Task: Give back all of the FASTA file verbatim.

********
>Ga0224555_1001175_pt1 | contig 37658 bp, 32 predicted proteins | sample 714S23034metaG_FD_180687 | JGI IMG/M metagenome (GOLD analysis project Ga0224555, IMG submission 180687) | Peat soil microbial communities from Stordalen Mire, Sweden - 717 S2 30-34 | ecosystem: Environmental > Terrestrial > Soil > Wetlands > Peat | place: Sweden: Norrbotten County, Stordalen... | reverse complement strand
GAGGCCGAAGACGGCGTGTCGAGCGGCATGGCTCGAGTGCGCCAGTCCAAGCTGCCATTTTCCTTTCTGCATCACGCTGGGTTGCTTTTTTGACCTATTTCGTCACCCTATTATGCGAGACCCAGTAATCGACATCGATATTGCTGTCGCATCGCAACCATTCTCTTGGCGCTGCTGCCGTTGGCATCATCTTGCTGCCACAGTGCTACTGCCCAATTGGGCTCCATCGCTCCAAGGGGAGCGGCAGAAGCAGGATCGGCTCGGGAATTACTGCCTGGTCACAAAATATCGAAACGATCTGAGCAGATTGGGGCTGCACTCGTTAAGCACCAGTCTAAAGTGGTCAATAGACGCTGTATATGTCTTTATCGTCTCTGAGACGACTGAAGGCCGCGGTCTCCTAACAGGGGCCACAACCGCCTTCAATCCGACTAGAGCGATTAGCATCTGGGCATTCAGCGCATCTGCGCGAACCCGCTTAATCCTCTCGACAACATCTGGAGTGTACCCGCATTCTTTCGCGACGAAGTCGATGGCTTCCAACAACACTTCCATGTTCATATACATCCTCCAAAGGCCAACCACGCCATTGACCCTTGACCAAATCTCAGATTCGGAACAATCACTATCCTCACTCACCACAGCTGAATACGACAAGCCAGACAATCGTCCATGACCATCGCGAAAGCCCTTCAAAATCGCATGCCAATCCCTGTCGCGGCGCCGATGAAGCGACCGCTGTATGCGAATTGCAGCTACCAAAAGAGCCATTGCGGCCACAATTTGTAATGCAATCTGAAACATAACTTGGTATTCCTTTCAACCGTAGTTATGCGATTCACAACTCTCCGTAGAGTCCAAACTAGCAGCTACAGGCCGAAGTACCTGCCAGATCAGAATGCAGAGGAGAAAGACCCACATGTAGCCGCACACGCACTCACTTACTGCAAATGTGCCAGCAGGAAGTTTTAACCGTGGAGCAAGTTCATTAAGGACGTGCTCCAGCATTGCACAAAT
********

>Ga0224555_1001175_pt1 | contig 37658 bp, 32 predicted proteins | sample 714S23034metaG_FD_180687 | JGI IMG/M metagenome (GOLD analysis project Ga0224555, IMG submission 180687) | Peat soil microbial communities from Stordalen Mire, Sweden - 717 S2 30-34 | ecosystem: Environmental > Terrestrial > Soil > Wetlands > Peat | place: Sweden: Norrbotten County, Stordalen... | reverse complement strand
GAGGCCGAAGACGGCGTGTCGAGCGGCATGGCTCGAGTGCGCCAGTCCAAGCTGCCATTTTCCTTTCTGCATCACGCTGGGTTGCTTTTTTGACCTATTTCGTCACCCTATTATGCGAGACCCAGTAATCGACATCGATATTGCTGTCGCATCGCAACCATTCTCTTGGCGCTGCTGCCGTTGGCATCATCTTGCTGCCACAGTGCTACTGCCCAATTGGGCTCCATCGCTCCAAGGGGAGCGGCAGAAGCAGGATCGGCTCGGGAATTACTGCCTGGTCACAAAATATCGAAACGATCTGAGCAGATTGGGGCTGCACTCGTTAAGCACCAGTCTAAAGTGGTCAATAGACGCTGTATATGTCTTTATCGTCTCTGAGACGACTGAAGGCCGCGGTCTCCTAACAGGGGCCACAACCGCCTTCAATCCGACTAGAGCGATTAGCATCTGGGCATTCAGCGCATCTGCGCGAACCCGCTTAATCCTCTCGACAACATCTGGAGTGTACCCGCATTCTTTCGCGACGAAGTCGATGGCTTCCAACAACACTTCCATGTTCATATACATCCTCCAAAGGCCAACCACGCCATTGACCCTTGACCAAATCTCAGATTCGGAACAATCACTATCCTCACTCACCACAGCTGAATACGACAAGCCAGACAATCGTCCATGACCATCGCGAAAGCCCTTCAAAATCGCATGCCAATCCCTGTCGCGGCGCCGATGAAGCGACCGCTGTATGCGAATTGCAGCTACCAAAAGAGCCATTGCGGCCACAATTTGTAATGCAATCTGAAACATAACTTGGTATTCCTTTCAACCGTAGTTATGCGATTCACAACTCTCCGTAGAGTCCAAACTAGCAGCTACAGGCCGAAGTACCTGCCAGATCAGAATGCAGAGGAGAAAGACCCACATGTAGCCGCACACGCACTCACTTACTGCAAATGTGCCAGCAGGAAGTTTTAACCGTGGAGCAAGTTCATTAAGGACGTGCTCCAGCATTGCACAAAT